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Kenneth Allen Gibson: The First African-American Mayor Of Newark, New Jersey



Kenneth Allen Gibson was elected the first African-American mayor of Newark, New Jersey, a major eastern city in the United States, on this day in 1970.

Gibson is an American politician of the Democratic Party who was elected as the 34th Mayor of Newark, New Jersey, the state’s largest city. He was the first African American mayor of a major city in the Northeastern United States. He was in office from 1970 to 1986.

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Allen was born on May 15, 1932, in Enterprise, Alabama. He attended school and graduated from high school in Enterprise in 1950. He later joined the United States Army as a civil engineer and served until 1958. Kenneth Allen was hired as a Highway Patrol trooper in New Jersey after his discharge. He attended Newark College while serving as a patrol trooper, and graduated with a B.S. in 1963. engineering in civil

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Gibson joined the Newark Housing Authority after finishing his college studies, where he oversaw urban renewal projects between 1960 and 1966. By 1967, he was Newark’s chief structural engineer, as well as the head of the city’s Business and Industry Coordinating Council. He was also the vice president of the United Community Corporation, which was fighting poverty in Newark at the time.

Kenneth Gibson ran for Mayor of Newark, New Jersey, in 1970, and defeated incumbent Mayor Hugh J. Addonizio, who was later convicted of conspiracy and extortion charges. Mr. Allen took over a predominantly African-American city that was still reeling from the 1967 racial riots, which killed more than 23 people.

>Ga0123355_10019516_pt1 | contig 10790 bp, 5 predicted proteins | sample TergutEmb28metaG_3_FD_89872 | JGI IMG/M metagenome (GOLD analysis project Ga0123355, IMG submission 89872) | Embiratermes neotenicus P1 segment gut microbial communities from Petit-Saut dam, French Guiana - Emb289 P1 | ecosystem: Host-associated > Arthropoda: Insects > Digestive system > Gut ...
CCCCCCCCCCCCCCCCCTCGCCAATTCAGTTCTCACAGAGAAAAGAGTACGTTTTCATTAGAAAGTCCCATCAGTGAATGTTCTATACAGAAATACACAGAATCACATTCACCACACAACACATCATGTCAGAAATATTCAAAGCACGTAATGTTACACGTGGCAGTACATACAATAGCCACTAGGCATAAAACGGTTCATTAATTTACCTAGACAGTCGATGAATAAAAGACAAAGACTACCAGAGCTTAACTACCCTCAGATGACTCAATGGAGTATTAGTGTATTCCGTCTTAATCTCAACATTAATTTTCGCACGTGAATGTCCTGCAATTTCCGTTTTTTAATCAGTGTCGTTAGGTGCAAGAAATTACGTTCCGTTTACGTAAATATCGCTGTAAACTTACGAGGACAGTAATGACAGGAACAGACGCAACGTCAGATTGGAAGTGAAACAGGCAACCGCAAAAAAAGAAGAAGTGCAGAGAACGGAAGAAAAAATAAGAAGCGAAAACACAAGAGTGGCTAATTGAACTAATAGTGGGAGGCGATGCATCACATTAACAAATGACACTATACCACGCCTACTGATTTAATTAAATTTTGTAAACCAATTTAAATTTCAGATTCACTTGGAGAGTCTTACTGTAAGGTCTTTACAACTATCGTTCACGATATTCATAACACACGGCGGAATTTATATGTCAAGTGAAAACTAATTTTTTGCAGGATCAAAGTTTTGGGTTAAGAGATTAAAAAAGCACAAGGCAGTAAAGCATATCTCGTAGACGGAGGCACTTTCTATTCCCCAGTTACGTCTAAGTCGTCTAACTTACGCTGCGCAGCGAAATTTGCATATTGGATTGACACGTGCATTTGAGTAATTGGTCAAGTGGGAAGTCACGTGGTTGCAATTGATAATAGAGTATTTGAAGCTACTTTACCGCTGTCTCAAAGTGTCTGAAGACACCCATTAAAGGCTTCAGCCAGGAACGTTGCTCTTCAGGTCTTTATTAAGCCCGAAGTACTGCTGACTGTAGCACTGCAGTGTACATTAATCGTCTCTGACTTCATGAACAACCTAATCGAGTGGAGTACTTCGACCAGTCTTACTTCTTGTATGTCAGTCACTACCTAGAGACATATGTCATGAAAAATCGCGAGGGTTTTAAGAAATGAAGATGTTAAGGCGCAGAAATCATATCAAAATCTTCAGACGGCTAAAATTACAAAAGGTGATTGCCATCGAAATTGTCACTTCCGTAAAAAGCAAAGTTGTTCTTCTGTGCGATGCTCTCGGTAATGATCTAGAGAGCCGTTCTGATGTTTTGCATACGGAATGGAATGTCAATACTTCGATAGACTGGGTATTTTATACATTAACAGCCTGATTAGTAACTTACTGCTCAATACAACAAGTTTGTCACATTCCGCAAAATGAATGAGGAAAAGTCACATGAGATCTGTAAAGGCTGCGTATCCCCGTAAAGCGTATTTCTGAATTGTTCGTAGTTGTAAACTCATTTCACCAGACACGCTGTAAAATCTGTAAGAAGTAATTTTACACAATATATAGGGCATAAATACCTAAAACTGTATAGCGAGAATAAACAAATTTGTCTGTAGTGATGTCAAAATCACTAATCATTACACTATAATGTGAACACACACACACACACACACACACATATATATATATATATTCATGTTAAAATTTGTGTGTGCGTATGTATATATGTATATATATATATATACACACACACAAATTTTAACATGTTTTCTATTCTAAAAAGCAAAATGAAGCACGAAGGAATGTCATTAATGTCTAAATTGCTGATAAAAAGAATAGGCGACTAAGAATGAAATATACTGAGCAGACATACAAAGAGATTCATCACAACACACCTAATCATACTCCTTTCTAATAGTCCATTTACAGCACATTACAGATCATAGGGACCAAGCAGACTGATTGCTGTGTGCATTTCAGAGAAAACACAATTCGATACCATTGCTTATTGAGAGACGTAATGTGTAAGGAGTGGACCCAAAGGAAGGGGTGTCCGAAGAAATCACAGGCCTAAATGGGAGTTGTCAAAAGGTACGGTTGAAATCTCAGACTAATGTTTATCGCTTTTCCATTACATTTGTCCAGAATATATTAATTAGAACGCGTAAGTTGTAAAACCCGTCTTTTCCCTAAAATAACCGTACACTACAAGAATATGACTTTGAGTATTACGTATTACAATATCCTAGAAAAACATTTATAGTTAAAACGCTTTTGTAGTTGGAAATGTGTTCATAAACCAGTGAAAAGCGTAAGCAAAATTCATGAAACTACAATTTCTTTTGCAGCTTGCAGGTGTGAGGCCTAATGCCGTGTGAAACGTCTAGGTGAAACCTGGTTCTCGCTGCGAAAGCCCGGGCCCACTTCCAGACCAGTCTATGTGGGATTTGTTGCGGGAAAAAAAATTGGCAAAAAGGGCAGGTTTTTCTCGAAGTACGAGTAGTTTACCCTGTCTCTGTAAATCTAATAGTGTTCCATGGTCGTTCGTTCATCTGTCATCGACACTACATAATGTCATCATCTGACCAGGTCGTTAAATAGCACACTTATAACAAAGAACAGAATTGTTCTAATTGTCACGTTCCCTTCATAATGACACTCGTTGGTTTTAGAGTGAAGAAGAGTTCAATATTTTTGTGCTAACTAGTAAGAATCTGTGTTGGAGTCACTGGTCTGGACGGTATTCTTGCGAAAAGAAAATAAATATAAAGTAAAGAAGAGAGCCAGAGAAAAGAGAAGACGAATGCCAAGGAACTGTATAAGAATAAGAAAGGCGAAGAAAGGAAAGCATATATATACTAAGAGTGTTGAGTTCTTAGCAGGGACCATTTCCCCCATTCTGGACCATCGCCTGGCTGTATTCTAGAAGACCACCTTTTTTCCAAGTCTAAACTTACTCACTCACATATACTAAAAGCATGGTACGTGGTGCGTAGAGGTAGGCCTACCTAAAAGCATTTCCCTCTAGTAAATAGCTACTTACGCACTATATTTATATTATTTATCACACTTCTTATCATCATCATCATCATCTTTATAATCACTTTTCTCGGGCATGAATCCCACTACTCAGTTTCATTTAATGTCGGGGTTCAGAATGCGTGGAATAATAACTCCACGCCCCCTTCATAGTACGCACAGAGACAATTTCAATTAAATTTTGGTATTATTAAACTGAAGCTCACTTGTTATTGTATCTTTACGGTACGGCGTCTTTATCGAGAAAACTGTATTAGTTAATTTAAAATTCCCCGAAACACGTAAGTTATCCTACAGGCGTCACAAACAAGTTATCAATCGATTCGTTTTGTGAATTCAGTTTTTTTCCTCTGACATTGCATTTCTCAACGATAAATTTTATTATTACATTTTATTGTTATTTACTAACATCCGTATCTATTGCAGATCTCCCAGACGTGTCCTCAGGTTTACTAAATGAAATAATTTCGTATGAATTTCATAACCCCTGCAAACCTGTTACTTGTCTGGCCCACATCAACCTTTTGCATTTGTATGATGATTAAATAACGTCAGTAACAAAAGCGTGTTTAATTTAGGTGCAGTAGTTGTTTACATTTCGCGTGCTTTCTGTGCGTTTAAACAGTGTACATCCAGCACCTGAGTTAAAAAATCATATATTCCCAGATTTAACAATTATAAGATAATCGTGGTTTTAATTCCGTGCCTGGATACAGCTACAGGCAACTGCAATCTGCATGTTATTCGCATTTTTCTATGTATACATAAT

Mayor Gibson was credited with economic revival, which resurrected the city’s economy. For example, when he first took office, the city’s population had dropped from 400,000 to 300,000. However, by the end of his first term, the figures had gradually increased. Through urban housing developments such as Society Hill, Gibson encouraged the return of middle-class citizens who had fled the city. His administration was also initially associated with Baraka Amiri, a Black Nationalist poet and playwright who was credited with Gibson Allen’s first election to the mayor’s post.

Kenneth Allen Gibson was elected to four consecutive terms until 1986, when he was defeated by Sharpe James in the aftermath of a scandal that resulted in his indictment on conspiracy and misconduct charges. Gibson was acquitted in his subsequent trial, which took place after he stepped down as President. Gibson was active in several civil rights organizations, including the National Urban League, the Congress of Racial Equality (CORE), and the National Association for the Advancement of Colored People (NAACP). Gibson was also the first black person to serve as President of the United States Conference of Mayors in 1976.



Written by How Africa News

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